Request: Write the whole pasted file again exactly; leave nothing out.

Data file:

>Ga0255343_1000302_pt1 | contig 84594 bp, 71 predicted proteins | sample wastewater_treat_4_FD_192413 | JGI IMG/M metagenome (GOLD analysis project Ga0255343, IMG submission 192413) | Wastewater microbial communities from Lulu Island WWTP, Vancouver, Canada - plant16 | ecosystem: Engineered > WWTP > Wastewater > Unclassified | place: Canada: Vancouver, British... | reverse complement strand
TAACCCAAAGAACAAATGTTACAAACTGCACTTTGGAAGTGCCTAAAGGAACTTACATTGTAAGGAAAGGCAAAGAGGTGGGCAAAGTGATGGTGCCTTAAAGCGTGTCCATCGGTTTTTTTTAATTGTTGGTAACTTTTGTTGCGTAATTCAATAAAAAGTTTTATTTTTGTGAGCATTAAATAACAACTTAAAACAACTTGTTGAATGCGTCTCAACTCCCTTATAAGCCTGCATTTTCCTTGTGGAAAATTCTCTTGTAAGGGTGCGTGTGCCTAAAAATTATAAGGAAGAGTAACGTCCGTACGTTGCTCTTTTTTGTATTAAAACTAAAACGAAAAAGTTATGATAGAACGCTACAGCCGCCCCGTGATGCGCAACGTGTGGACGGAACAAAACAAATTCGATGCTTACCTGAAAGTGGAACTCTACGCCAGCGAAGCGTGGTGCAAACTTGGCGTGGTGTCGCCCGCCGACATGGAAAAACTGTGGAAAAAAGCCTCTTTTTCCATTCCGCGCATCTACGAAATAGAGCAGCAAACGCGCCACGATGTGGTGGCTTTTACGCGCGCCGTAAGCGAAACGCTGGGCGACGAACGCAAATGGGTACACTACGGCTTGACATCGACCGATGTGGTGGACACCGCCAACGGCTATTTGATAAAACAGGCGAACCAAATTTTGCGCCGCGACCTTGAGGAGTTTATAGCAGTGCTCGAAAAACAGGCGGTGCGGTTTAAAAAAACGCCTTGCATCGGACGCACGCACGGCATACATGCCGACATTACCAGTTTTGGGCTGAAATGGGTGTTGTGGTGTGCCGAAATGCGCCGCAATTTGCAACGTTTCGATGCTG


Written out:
>Ga0255343_1000302_pt1 | contig 84594 bp, 71 predicted proteins | sample wastewater_treat_4_FD_192413 | JGI IMG/M metagenome (GOLD analysis project Ga0255343, IMG submission 192413) | Wastewater microbial communities from Lulu Island WWTP, Vancouver, Canada - plant16 | ecosystem: Engineered > WWTP > Wastewater > Unclassified | place: Canada: Vancouver, British... | reverse complement strand
TAACCCAAAGAACAAATGTTACAAACTGCACTTTGGAAGTGCCTAAAGGAACTTACATTGTAAGGAAAGGCAAAGAGGTGGGCAAAGTGATGGTGCCTTAAAGCGTGTCCATCGGTTTTTTTTAATTGTTGGTAACTTTTGTTGCGTAATTCAATAAAAAGTTTTATTTTTGTGAGCATTAAATAACAACTTAAAACAACTTGTTGAATGCGTCTCAACTCCCTTATAAGCCTGCATTTTCCTTGTGGAAAATTCTCTTGTAAGGGTGCGTGTGCCTAAAAATTATAAGGAAGAGTAACGTCCGTACGTTGCTCTTTTTTGTATTAAAACTAAAACGAAAAAGTTATGATAGAACGCTACAGCCGCCCCGTGATGCGCAACGTGTGGACGGAACAAAACAAATTCGATGCTTACCTGAAAGTGGAACTCTACGCCAGCGAAGCGTGGTGCAAACTTGGCGTGGTGTCGCCCGCCGACATGGAAAAACTGTGGAAAAAAGCCTCTTTTTCCATTCCGCGCATCTACGAAATAGAGCAGCAAACGCGCCACGATGTGGTGGCTTTTACGCGCGCCGTAAGCGAAACGCTGGGCGACGAACGCAAATGGGTACACTACGGCTTGACATCGACCGATGTGGTGGACACCGCCAACGGCTATTTGATAAAACAGGCGAACCAAATTTTGCGCCGCGACCTTGAGGAGTTTATAGCAGTGCTCGAAAAACAGGCGGTGCGGTTTAAAAAAACGCCTTGCATCGGACGCACGCACGGCATACATGCCGACATTACCAGTTTTGGGCTGAAATGGGTGTTGTGGTGTGCCGAAATGCGCCGCAATTTGCAACGTTTCGATGCTG